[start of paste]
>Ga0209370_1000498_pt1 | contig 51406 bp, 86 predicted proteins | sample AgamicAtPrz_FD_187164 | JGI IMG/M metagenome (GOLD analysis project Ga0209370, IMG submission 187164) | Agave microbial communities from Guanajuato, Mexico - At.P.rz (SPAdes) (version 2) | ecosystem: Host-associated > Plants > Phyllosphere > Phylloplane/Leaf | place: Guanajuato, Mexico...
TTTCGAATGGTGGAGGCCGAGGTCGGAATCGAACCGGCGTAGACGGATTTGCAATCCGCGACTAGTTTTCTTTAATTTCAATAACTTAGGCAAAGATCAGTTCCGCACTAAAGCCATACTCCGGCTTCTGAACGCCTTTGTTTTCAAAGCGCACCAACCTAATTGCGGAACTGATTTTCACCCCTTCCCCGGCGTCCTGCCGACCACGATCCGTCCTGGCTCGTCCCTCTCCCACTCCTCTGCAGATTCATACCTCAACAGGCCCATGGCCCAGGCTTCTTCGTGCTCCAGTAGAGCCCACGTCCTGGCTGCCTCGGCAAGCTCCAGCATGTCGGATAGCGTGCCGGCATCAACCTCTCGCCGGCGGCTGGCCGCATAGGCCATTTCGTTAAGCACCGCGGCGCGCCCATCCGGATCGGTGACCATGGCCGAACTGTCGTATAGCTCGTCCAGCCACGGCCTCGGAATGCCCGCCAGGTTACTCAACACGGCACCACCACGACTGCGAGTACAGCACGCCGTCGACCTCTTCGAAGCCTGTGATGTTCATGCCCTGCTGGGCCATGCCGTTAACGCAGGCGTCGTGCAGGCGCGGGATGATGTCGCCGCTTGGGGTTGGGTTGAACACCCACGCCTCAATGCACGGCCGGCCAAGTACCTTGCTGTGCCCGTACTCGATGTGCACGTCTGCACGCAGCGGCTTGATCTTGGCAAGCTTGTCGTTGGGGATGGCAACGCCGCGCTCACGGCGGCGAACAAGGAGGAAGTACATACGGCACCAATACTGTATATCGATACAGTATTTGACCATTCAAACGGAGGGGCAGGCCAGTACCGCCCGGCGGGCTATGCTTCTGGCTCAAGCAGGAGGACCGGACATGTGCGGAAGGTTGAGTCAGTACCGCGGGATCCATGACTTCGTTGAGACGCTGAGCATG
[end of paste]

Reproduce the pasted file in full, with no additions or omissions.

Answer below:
>Ga0209370_1000498_pt1 | contig 51406 bp, 86 predicted proteins | sample AgamicAtPrz_FD_187164 | JGI IMG/M metagenome (GOLD analysis project Ga0209370, IMG submission 187164) | Agave microbial communities from Guanajuato, Mexico - At.P.rz (SPAdes) (version 2) | ecosystem: Host-associated > Plants > Phyllosphere > Phylloplane/Leaf | place: Guanajuato, Mexico...
TTTCGAATGGTGGAGGCCGAGGTCGGAATCGAACCGGCGTAGACGGATTTGCAATCCGCGACTAGTTTTCTTTAATTTCAATAACTTAGGCAAAGATCAGTTCCGCACTAAAGCCATACTCCGGCTTCTGAACGCCTTTGTTTTCAAAGCGCACCAACCTAATTGCGGAACTGATTTTCACCCCTTCCCCGGCGTCCTGCCGACCACGATCCGTCCTGGCTCGTCCCTCTCCCACTCCTCTGCAGATTCATACCTCAACAGGCCCATGGCCCAGGCTTCTTCGTGCTCCAGTAGAGCCCACGTCCTGGCTGCCTCGGCAAGCTCCAGCATGTCGGATAGCGTGCCGGCATCAACCTCTCGCCGGCGGCTGGCCGCATAGGCCATTTCGTTAAGCACCGCGGCGCGCCCATCCGGATCGGTGACCATGGCCGAACTGTCGTATAGCTCGTCCAGCCACGGCCTCGGAATGCCCGCCAGGTTACTCAACACGGCACCACCACGACTGCGAGTACAGCACGCCGTCGACCTCTTCGAAGCCTGTGATGTTCATGCCCTGCTGGGCCATGCCGTTAACGCAGGCGTCGTGCAGGCGCGGGATGATGTCGCCGCTTGGGGTTGGGTTGAACACCCACGCCTCAATGCACGGCCGGCCAAGTACCTTGCTGTGCCCGTACTCGATGTGCACGTCTGCACGCAGCGGCTTGATCTTGGCAAGCTTGTCGTTGGGGATGGCAACGCCGCGCTCACGGCGGCGAACAAGGAGGAAGTACATACGGCACCAATACTGTATATCGATACAGTATTTGACCATTCAAACGGAGGGGCAGGCCAGTACCGCCCGGCGGGCTATGCTTCTGGCTCAAGCAGGAGGACCGGACATGTGCGGAAGGTTGAGTCAGTACCGCGGGATCCATGACTTCGTTGAGACGCTGAGCATG